Principal Investigators: William Carroll, Terry Gordon
Funding Mechanism: National Institutes of Health- Grant
ID Number: 3P30CA016087-34S1
Award Date: 7/2/2014
Institution: New York University School of Medicine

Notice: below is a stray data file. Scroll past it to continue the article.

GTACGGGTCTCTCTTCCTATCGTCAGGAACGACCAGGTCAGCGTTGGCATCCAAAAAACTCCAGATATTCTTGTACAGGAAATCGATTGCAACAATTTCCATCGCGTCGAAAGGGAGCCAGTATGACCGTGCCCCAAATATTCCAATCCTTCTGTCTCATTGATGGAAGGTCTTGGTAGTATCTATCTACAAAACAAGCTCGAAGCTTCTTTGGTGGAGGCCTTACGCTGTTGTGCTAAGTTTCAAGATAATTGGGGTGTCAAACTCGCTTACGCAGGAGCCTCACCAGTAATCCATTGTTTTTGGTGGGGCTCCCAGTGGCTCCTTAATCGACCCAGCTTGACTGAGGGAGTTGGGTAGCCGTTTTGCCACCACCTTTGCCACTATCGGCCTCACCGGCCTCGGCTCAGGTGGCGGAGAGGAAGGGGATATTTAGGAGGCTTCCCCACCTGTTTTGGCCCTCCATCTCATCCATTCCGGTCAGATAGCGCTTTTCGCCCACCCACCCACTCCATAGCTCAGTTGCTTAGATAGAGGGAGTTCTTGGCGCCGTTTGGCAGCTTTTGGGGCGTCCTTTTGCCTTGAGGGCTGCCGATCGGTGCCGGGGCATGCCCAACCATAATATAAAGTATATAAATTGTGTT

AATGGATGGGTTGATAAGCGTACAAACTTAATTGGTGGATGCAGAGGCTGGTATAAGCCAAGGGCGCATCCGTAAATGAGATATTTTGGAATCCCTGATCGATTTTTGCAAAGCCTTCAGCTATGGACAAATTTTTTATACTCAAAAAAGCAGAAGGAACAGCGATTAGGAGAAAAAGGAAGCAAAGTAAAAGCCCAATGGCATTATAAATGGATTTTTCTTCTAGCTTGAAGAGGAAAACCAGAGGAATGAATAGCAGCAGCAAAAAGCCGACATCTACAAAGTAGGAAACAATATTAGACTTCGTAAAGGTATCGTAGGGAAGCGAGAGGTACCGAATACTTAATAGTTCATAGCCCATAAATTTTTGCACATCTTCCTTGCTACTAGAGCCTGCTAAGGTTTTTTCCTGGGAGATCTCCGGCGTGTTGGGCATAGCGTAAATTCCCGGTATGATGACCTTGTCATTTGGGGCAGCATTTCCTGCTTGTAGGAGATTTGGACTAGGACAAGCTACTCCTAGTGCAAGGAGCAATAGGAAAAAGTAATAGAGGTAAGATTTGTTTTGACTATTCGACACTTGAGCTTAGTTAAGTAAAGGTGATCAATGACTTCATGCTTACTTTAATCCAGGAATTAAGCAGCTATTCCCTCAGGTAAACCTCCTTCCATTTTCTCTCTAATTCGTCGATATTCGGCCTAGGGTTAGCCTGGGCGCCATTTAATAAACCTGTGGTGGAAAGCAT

The health effects of waterpipe (hookah) tobacco use are not fully understood. Of particular concern is the common misconception that inhaling hookah smoke is less harmful than inhaling cigarette smoke because it is “filtered” through water. The goal of this clinical exposure study is to evaluate whether the inhalation of mainstream tobacco smoke generated by hookah smoking produces changes in the cardiopulmonary system that could result in acute and chronic adverse health effects. Specific aims are: (1) to ask current hookah users to smoke hookah in a clinical setting and then to characterize the exposure concentrations of particulate matter, carbon monoxide, black carbon, elemental and organic carbon, carcinogenic agents, and trace elements; and (2) to examine cardiopulmonary changes and inflammatory markers of tobacco exposure. To accomplish these aims, researchers will recruit 40 healthy young adults aged 21 to 30 who are current hookah smokers to smoke hookah tobacco in a controlled clinical setting. Researchers will measure a variety of indicators, including changes in pulmonary function (e.g., forced vital capacity, forced expiratory volume), cardiovascular function (e.g., blood pressure, heart rate, blood cotinine levels), airway epithelial cells, and blood and exhaled breath condensate markers of inflammation. Researchers will also evaluate the chemical composition and carcinogenic components of particulate matter and gases in mainstream hookah smoke. Research findings may be used to inform regulatory actions related to waterpipe tobacco.